Wednesday, 11 January 2017

Avoiding Lapses At National Events By Ernest Obeng-Anim

On 7th January 2017, Ghana chalked up another milestone in its democratic credentials with a colourful ceremony to inaugurate a new President, Nana Addo Dankwa Akufo-Addo. The function was attended by Ghanaians from all walks of life with heavy presence of party faithful. The occasion was also graced by 16 Presidents and other foreign dignitaries. What has become symbolic of such national events is the display of the country's rich culture where citizens dress in different designs of Kente and smock. The January 7 inauguration was no exception with the new President himself appearing in a magnificent kente. The inner perimeter was for very important dignitaries, while the stands were occupied by party supporters, most of them in the NPP colours of Red, White and Blue. It should be the case that at such auspicious events, the only colours to be displayed should be the national ones. It is not feasible to get all citizens to be at the venue for every national event. This is where the broadcast media especially, radio and television come in to let those outside the venue be part of the ceremony.

As usual, a number of Ghanaians who could not make it to the Black Star Square were glued to their Television sets to observe proceedings. The deafening noise that greeted the arrival of the dignitaries and the rich cultural display added pomp and pageantry to the ceremony. The State Broadcaster, Ghana Broadcasting Corporation, GBC, provided live feed to other stations. The staff exhibited professionalism to the admiration of all. This underscores the fact that if GBC is well resourced and the staff well motivated the sky will be the limit. The Master of Ceremony for the programme, Kwame Sefa-Kayi was a delight to watch exhibiting one of the things he knows best. He performed his duties with all seriousness to the admiration of the dignitaries as well as Ghanaians who either watched on television or listened to Radio. Kwame keeps increasing in knowledge and in style making the job seem easy. The organisers of the programme undoubtedly worked tirelessly to set up the place to make the event a memorable one, and they deserve commendation.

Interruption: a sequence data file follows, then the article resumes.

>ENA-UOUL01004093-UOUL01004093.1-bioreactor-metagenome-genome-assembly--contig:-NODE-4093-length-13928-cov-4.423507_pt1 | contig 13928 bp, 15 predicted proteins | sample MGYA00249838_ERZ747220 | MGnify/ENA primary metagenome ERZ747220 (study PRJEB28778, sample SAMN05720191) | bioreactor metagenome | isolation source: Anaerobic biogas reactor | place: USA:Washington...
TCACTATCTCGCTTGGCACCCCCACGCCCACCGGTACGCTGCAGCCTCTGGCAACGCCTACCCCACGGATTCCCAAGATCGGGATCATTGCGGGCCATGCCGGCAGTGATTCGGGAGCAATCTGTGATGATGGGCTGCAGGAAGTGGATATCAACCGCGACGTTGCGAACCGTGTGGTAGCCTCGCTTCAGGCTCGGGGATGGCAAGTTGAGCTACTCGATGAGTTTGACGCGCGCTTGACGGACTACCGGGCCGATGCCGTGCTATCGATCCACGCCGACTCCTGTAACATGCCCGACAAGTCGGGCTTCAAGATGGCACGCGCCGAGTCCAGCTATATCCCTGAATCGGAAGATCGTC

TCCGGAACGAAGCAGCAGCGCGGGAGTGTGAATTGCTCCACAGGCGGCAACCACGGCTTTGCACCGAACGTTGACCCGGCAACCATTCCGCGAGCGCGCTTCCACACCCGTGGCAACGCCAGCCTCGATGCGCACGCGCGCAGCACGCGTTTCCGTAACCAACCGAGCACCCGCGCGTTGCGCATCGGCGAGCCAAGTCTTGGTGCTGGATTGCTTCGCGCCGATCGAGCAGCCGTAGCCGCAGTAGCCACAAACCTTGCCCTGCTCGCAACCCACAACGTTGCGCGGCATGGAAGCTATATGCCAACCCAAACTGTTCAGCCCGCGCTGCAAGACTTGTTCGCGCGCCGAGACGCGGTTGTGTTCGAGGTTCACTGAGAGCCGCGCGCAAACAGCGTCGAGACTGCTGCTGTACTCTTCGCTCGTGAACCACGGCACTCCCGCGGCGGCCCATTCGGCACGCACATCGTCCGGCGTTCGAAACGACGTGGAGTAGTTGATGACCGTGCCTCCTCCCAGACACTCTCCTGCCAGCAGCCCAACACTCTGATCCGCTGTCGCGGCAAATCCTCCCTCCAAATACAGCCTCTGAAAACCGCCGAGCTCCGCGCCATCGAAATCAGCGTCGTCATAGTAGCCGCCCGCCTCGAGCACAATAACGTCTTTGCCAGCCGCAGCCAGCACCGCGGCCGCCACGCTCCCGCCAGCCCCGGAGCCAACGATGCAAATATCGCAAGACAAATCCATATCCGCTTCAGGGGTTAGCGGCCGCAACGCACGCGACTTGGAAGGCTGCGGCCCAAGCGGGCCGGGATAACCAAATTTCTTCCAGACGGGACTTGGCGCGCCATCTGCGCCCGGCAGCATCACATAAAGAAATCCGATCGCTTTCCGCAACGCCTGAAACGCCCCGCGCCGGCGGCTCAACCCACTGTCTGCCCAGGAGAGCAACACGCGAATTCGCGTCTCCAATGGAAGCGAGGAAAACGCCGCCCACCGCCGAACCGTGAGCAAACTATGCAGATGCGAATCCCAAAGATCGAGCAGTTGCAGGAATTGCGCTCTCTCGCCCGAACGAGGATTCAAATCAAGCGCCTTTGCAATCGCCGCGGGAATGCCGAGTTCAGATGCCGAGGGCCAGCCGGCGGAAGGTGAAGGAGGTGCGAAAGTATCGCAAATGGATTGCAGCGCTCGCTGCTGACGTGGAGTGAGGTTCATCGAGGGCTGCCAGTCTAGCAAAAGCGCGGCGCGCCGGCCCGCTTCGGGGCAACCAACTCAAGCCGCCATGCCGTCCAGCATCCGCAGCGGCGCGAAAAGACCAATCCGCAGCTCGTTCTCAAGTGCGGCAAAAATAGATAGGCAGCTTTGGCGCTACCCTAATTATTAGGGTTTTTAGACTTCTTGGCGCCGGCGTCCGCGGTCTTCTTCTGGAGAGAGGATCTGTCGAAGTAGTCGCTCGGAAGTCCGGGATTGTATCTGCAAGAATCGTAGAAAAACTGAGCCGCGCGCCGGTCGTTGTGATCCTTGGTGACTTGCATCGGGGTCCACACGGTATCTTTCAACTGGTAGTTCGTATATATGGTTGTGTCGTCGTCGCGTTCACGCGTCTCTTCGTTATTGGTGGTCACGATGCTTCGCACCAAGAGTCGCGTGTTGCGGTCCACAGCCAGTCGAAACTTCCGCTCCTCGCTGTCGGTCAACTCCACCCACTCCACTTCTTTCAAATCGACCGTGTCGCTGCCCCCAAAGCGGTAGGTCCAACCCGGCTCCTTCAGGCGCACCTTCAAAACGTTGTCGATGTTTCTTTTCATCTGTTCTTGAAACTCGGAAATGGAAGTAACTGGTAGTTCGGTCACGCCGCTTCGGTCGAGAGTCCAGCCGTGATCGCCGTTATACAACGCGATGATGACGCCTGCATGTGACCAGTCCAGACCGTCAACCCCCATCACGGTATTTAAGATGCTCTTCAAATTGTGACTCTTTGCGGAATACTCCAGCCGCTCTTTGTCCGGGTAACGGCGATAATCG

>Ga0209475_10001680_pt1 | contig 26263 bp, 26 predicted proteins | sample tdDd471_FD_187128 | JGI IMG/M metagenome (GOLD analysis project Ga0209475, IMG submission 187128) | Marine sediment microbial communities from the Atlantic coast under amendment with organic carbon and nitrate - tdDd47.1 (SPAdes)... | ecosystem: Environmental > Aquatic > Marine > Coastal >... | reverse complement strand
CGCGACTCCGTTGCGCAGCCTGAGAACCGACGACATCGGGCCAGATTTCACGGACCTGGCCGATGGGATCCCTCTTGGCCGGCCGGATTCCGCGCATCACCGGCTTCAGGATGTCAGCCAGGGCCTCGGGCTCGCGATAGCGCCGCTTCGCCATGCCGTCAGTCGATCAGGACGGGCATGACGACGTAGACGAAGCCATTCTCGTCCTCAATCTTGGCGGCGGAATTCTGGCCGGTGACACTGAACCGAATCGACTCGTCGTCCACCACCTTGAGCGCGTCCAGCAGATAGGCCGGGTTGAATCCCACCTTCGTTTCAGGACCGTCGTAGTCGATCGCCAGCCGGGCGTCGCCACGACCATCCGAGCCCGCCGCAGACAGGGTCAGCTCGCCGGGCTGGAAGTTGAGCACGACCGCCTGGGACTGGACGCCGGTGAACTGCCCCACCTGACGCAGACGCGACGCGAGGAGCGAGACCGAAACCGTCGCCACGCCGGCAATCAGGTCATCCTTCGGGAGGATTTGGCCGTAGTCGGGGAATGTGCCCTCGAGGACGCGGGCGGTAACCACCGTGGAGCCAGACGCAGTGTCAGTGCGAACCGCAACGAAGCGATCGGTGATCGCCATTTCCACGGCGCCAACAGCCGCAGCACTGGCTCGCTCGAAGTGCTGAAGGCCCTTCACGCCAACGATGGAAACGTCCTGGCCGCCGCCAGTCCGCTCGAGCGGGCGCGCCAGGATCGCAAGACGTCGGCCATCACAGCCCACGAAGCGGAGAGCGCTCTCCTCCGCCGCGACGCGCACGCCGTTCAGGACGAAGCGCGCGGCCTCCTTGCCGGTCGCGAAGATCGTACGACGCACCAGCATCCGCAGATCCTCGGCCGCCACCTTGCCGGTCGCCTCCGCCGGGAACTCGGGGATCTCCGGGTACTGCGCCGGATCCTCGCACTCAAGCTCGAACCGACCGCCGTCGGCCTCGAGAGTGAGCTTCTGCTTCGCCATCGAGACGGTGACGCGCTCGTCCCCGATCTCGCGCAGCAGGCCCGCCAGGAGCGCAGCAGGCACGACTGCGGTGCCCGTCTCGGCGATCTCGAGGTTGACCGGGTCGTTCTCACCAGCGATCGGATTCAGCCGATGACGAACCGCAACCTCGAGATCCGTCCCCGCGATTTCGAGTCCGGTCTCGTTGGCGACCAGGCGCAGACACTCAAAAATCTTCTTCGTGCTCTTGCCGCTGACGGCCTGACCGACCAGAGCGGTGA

However, one cannot tell how the seating arrangement was done, because some of the ushers appeared confused and did not know where to direct the dignitaries to sit. Some of them were seen on Television asking the dignitaries to show them their invitation cards even though they were driven in vehicles into the inner perimeter. This is an issue that should be addressed during future programmes. One other area of concern at such events has to do with running ceremonial commentary. With the array of commentators that GBC can boast of, one is at a loss as to why the organisers decided to use other people. It is important that such events are used to provide unadulterated historical facts.

Unfortunately, from the way the two commentators discharged their duties, it was obvious that they did not prepare or do any research before the day. One cannot really tell whether they were not informed early enough. It is unacceptable for anybody to be ignorant about the political history of the country forgetting that during such ceremonies many people, including students watch Television to educate themselves on the history of the country. A couple of years back, a group tried to rewrite the history of Ghana by saying the first President Osagyefo Dr Kwame Nkrumah is the founder of the nation relegating the collective effort of the other members of the big six to the background. The commentators instead of righting the wrong doubled the evil by displaying their poor knowledge of the political history of the country. Let us avoid such national embarrassment.

There was also no coordination between those on the ground and the commentators and therefore identifying the dignitaries was a problem. It was mistakes galore and they kept apologising as if that was what people wanted to hear. The 60th Anniversary of Ghana's Independence is around the corner and those who will be tasked to organize that momentous event should select the right people for the various roles. This will help avoid a repetition of the abysmal performance witnessed on 7th January’s inauguration of President Akufo-Addo, when the eyes of the global community were fixed on Ghana. The country deserves better than this because of its enviable democratic record. The President, Nana Akufo-Addo who has spent greater part his life fighting to deepen democracy in Ghana needs all and sundry to give of their best to move the country forward. He won the election after the third attempt and would not need any disturbances to mar the plans he has for the country.

It will be prudent for those who will be given any duty to perform to do it diligently to reflect the good plans the President has for the nation


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